– ξ_{i = }b_{i} / b_{cr} = G_{i} / 2 – structural damping (default)
– b_{cr }= 2 m_{i }ω – critical damping
_{– }Q = 1 / (2 ξ_{i}) =_{ }1 / G_{i – }quality factor_{ }
the subscript is for the ith mode
For theoretical description of the damping ratio click here
Linear interpolation is used for modal frequencies between consecutive values. ENDT ends the table input. Below there is an exemple of the interpolation / extrapolation for the modal damping. The frequency of 1 Hz is extrapolated by the entries at f = 2.0 and 3.0 Hz.
Entered 
Computed 

f (Hz) 
z 
f (Hz) 
z 
2.0 
0.16 
1.0 
0.14 
3.0 
0.18 
2.5 
0.17 
4.0 
0.13 
3.6 
0.15 
6.0 
0.13 
5.5 
0.13 
Table 1: Example TABDMP1 Interpolation/Extrapolation
The decoupled solution procedure used in modal frequency response can be used only if either no damping is present or modal damping alone (via TABDMP1) is used. Otherwise, the modal method uses the coupled solution method on the smaller modal coordinate matrices if nonmodal damping (i.e., CVISC, CDAMPi, GE on the MATi entry, or PARAM,G) is present. The modes whose resonant frequencies lie within the range of forcing frequencies must to be retain. For example, if the frequency response analysis must be between 100 and 3000 Hz, all modes whose resonant frequencies are in this range should be retained. For better accuracy, all modes up to at least two to three times the highest forcing frequency should be retained.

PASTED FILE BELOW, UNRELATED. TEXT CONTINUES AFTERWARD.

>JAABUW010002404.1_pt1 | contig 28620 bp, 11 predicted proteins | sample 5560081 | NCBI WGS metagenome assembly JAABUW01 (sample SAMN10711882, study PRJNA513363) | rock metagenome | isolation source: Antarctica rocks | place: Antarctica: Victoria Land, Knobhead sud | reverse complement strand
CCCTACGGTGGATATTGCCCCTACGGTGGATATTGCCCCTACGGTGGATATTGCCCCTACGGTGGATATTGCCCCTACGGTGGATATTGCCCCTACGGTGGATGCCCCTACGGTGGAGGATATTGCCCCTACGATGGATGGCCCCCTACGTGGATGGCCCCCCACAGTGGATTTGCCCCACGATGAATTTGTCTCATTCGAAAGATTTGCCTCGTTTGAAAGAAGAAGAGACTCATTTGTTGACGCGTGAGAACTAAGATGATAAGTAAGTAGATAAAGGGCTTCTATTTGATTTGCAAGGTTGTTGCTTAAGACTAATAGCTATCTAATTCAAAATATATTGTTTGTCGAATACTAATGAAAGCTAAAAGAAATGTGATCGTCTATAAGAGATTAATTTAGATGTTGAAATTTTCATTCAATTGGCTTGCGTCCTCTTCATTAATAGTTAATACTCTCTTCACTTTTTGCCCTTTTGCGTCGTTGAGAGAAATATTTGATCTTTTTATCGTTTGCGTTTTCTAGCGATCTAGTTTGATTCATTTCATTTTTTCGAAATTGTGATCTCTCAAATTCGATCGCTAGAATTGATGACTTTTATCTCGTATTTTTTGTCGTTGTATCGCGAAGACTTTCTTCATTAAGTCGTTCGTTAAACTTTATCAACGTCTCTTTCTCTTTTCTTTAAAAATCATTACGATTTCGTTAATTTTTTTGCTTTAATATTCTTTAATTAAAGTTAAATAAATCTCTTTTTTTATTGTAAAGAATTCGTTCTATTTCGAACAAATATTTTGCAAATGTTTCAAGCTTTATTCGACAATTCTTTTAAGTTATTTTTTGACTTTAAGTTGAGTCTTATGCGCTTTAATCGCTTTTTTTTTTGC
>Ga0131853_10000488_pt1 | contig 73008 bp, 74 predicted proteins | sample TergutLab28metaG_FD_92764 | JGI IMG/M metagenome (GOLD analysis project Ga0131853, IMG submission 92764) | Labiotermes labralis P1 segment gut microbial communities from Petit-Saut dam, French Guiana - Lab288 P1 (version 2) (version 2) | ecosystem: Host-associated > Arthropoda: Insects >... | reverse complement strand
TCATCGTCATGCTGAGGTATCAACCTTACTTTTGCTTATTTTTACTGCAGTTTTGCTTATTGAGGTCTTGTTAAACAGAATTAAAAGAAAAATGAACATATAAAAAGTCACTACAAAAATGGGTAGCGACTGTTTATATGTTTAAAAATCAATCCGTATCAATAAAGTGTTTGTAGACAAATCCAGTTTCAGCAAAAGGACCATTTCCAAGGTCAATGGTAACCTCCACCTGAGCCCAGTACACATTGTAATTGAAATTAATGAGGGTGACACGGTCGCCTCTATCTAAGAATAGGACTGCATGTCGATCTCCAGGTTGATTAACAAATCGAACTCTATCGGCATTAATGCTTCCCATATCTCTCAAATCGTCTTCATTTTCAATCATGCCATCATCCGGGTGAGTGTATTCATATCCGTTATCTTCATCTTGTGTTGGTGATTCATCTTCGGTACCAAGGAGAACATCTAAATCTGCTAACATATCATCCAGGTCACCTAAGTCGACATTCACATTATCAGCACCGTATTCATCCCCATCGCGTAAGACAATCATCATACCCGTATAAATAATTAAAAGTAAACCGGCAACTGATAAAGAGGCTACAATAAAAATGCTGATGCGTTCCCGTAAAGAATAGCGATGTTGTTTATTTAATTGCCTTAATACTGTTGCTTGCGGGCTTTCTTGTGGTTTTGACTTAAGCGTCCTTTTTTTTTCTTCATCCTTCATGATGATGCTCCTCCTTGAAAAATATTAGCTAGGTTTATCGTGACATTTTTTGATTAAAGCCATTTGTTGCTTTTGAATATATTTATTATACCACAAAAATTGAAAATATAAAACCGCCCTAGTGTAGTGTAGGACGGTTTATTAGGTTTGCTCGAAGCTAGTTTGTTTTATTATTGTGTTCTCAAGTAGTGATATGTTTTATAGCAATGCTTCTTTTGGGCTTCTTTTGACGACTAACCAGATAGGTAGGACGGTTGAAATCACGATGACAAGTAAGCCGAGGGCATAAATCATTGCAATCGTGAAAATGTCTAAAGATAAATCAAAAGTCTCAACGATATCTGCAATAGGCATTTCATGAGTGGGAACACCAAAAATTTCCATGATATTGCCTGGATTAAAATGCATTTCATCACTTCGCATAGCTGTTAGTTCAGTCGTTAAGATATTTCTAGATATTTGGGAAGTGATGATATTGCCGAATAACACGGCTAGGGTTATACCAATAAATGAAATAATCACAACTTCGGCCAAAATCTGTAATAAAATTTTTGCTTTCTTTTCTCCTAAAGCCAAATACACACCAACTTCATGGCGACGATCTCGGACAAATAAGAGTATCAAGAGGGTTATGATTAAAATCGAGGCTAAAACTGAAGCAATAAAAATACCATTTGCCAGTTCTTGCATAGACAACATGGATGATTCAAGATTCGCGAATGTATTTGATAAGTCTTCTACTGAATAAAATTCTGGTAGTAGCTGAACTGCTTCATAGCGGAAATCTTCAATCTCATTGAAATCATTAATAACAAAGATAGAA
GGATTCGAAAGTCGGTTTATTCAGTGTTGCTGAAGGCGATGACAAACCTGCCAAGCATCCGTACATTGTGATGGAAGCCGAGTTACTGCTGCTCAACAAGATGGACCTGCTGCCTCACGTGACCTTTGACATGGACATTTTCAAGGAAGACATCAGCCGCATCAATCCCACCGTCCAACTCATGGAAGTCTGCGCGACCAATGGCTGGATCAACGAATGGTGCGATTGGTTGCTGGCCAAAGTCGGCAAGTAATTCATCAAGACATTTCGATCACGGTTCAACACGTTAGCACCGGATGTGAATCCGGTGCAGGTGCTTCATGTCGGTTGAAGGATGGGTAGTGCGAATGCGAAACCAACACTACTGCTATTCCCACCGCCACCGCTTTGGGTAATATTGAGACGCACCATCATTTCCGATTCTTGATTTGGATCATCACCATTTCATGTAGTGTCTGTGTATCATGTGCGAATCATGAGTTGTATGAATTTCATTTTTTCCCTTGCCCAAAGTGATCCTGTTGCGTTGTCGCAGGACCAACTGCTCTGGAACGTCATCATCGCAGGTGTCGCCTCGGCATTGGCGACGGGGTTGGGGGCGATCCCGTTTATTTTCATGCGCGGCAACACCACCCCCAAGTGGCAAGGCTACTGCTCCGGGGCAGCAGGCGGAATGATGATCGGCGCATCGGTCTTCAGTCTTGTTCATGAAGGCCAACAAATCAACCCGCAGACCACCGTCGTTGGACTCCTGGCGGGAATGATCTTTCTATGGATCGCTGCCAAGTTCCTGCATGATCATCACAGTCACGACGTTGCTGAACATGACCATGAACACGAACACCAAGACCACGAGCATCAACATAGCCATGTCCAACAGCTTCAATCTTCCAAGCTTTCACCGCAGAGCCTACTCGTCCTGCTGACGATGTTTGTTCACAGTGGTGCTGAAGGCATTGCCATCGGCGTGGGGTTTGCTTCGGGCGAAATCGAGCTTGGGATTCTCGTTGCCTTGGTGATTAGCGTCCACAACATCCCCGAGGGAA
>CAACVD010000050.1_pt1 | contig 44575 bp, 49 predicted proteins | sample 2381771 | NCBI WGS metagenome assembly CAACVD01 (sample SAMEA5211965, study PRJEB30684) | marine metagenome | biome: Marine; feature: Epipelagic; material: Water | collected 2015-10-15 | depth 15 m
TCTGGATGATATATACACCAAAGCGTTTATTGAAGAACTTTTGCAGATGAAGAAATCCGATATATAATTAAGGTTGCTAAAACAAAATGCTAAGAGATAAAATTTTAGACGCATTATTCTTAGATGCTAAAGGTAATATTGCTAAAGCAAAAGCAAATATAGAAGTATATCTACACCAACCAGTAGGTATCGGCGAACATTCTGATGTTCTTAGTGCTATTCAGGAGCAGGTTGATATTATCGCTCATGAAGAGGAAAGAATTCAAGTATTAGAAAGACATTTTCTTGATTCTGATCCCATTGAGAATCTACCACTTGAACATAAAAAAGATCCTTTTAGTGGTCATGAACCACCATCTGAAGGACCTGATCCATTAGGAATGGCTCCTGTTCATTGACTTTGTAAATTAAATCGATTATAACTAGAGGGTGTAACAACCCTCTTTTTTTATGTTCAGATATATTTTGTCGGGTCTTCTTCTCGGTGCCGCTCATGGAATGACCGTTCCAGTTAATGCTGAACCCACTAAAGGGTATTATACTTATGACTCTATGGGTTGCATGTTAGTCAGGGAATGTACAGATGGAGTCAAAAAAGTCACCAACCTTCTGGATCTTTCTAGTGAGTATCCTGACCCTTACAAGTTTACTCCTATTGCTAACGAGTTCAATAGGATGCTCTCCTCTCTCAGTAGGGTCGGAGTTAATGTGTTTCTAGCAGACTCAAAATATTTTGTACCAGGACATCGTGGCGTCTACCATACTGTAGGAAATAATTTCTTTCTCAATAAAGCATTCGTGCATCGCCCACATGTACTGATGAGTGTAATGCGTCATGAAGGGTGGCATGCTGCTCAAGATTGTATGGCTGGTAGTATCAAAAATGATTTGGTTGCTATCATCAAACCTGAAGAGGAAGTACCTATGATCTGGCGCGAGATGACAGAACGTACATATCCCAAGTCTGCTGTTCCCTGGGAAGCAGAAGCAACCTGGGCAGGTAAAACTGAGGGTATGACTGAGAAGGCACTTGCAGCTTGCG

We can select a specific range of mode frequencies by the eigenvalue entry (EIGRL or EIGR). Since for the default all computed modes are retained, three parameters are available to limit the number of modes included in the solution. PARAM,LFREQ gives the lower limit on the frequency range of retained modes, PARAM,HFREQ gives the upper limit, PARAM,LMODES gives the number of lowest modes to be retained. In modal frequency response analysis, two options are available for recovering displacements and stresses: the mode displacement method and the matrix method. Since the number of modes is usually much less that the number of excitation frequencies, the matrix method is usually more efficient and is the default. The mode displacement method can be selected by using PARAM,DDRMM,1 in the Bulk Data.
Modal Versus Direct Frequency Response
In general, larger models may be solved more efficiently in modal frequency response because the numerical solution is a solution of a smaller system of uncoupled equations. The major portion of the effort in a modal frequency response analysis is the calculation of the modes. For large systems with a large number of modes, this operation can be as costly as a direct solution. The direct method is more accurate than the modal method because the direct method is not concerned with mode truncation.

Modal 
Direct 
Small Model 

● 
Large Model 
● 

Few Excitation Frequencies 

● 
Many Excitation Frequencies